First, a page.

Starting over in middle age is something more and more of us experience, sometimes because of a choice, sometimes because of unexpected circumstances. Maybe it’s an empty nest, or a divorce, maybe a death, but a lot of us find ourselves turning down a new path.
For me, the re-creation of my adult life came in my 40s. My 20s had been a decade of uncertainty and chaos — college graduation, a few boyfriends, a few jobs, then the sudden death of my father, who was only 47 at the time. A few years after he died, I got married, moved to a different state, worked in the cutthroat world of New York advertising.
When I was 30, I had a baby — a girl — and left my job to be a stay-at-home mom and had our son three years later. More chaos ensued, since he came into the world almost three months early. It was the decade of happy exhaustion and devotion, of feeding ducks and taking walks, reading aloud and wiping little faces, managing our household, and stretching every penny until it screamed.
And then I turned 40, and life calmed down a little. I wasn’t a new adult anymore, and I was rather glad about that. One of my friends asked me, “Wouldn’t you kill to be 22 again?” Hell, no! I liked being older, wise, settled, more confident, less desirous of approval from others than I’d been.
With my kids in school and my firefighter husband working two jobs, it was time to look down the road at the next couple of decades and see what I wanted. I didn’t have a plethora of skills — I’d been a copywriter for an ad agency, but I liked being home for my kids. I could bartend. Maybe work in daycare, since I love children. Or maybe …
I could write a book.
A person can’t really plan to be an author and earn a decent living. It’s a fickle world, and who knows if people will like what you write? Success is never guaranteed; in fact, it’s rare no matter how hard you work or how talented you might be. But why not try? I’d always been a reader; maybe, just maybe, I could write something that other people would want to read.
My first book came out when I was 41. When I was 46, I had my first New York Times bestseller. When I was 49, I went on a European book tour. Last year, when I was 53, my daughter — who was 7 when I started writing — graduated from college. That same summer, my 18th book came out.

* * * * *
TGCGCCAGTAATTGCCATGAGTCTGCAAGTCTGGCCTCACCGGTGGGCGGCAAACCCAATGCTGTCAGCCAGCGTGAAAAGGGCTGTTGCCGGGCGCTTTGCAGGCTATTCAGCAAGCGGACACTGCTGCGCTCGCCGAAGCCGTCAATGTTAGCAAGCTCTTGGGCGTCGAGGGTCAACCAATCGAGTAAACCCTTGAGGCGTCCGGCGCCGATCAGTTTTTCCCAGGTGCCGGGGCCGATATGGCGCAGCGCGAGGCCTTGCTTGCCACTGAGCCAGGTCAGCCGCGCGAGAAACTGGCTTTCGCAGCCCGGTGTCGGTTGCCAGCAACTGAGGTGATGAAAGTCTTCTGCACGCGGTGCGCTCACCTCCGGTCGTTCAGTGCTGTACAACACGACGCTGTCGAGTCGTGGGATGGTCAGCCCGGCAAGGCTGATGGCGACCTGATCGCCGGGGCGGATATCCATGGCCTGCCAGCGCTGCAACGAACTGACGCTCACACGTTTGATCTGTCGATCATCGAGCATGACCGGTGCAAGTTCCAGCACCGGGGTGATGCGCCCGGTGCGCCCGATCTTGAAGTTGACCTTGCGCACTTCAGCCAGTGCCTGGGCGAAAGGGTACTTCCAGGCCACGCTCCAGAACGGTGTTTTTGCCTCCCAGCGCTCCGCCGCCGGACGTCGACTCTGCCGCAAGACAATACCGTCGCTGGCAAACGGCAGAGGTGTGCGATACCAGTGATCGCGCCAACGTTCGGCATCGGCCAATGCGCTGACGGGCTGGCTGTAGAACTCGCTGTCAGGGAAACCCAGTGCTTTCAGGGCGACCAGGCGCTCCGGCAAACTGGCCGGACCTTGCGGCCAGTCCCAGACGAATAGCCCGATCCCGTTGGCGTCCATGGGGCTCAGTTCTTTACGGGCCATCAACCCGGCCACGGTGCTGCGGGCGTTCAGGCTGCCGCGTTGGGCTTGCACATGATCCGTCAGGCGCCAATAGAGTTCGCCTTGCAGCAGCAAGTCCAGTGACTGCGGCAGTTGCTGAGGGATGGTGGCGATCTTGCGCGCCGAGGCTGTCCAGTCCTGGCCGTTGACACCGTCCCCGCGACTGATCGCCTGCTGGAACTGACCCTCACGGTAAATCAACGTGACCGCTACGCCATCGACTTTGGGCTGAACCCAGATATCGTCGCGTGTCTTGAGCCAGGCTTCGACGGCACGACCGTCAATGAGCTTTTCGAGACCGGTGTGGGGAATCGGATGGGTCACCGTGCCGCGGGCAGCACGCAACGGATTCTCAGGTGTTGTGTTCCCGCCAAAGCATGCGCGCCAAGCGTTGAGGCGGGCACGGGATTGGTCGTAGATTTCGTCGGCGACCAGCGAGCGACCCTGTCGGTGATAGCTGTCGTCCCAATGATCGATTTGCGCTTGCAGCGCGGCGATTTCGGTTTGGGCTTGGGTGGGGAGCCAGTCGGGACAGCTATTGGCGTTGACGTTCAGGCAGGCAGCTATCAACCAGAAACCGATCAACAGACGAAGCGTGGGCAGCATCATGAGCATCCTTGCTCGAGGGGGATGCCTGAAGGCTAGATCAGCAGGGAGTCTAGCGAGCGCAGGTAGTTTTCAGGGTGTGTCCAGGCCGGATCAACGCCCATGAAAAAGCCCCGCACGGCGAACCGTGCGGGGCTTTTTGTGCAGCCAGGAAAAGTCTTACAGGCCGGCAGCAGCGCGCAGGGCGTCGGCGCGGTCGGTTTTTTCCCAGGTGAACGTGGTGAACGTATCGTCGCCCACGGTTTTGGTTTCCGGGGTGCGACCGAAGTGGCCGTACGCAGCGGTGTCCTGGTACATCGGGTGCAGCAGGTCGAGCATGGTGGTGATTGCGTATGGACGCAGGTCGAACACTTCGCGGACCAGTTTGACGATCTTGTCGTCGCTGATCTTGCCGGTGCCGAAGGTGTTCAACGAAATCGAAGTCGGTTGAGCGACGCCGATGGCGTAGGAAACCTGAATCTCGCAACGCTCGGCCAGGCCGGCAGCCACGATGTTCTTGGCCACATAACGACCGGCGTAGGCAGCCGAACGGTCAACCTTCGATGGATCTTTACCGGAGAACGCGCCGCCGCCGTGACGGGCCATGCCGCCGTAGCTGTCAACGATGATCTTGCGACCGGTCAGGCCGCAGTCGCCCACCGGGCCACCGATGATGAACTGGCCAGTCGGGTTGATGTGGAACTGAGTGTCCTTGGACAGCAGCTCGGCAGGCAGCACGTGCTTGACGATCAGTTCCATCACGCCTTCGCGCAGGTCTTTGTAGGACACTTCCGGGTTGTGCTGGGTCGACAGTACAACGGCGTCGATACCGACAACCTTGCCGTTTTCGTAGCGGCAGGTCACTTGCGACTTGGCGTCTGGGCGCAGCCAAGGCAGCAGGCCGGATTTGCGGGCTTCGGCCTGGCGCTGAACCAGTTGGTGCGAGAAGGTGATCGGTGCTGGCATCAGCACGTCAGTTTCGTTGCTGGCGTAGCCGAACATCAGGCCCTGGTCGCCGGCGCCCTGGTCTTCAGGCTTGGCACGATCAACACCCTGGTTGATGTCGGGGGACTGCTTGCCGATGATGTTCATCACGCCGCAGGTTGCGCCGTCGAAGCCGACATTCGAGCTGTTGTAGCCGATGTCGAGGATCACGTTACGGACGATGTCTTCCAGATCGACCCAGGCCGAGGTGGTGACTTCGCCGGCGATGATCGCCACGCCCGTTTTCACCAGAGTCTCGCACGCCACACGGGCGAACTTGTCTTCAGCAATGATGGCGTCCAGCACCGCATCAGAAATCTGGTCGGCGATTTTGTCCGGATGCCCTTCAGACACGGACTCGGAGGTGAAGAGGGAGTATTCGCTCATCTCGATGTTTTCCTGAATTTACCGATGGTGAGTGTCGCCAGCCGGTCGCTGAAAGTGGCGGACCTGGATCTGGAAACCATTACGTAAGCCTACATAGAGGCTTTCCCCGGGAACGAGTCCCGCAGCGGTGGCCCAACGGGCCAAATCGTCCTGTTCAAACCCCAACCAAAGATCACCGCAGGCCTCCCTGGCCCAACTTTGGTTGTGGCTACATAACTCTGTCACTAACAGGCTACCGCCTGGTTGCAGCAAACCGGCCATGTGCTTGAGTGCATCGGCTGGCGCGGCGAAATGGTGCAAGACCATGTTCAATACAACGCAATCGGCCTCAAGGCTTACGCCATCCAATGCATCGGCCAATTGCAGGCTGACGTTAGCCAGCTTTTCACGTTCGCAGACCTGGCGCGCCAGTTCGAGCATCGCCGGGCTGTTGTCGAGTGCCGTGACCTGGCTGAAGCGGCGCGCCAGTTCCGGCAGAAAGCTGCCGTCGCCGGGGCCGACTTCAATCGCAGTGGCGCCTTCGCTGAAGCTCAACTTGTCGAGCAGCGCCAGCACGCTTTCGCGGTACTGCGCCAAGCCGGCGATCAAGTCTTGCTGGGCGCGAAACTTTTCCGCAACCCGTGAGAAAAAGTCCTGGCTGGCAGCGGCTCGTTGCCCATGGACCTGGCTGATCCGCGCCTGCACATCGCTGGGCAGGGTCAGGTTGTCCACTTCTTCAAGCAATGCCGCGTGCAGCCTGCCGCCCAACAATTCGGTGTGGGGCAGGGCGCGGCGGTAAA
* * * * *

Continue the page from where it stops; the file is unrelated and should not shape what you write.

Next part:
As an author, I’ve spoken all over the country and the world. I go on book tours and give speeches at schools, conferences, reader events, and universities. It’s surreal and glorious — I was the girl whose first airplane ride was from Bangor, Maine, to Hartford, Connecticut, when I was 19; the girl who spent much of my freshman year of college hiding in her dorm room, afraid to eat in the dining hall by herself.
Life has unfolded in such a glorious, surprising way since that day I decided to write a book. I didn’t know what to expect from my new career choice. I just knew it was time for something different. The amazing experiences I’ve had since becoming an author were part of the inspiration to write the character of Genevieve London in Life and Other Inconveniences. She’s someone who was blessed with financial security, a stellar education, a happy marriage, and two healthy sons. But her life takes a tragic turn when her older son goes missing at the age of 7. Three years later, her husband dies of a heart attack, and Genevieve is left to raise their younger son alone.
To combat her tremendous grief, and to create a new purpose in her life, Genevieve does something unexpected. She starts a company and reinvents herself as a handbag designer, eventually branching into home decor as well. Her new identity is a solace, her success a way to reframe her life from tragic figure to something more.
I hope Genevieve is a reminder to everyone who reads her story that none of us are just one thing and there are infinite opportunities if we’re willing to imagine and pursue them. So here’s to trying new paths, to the unexpected, to getting older and braver and taking some risks.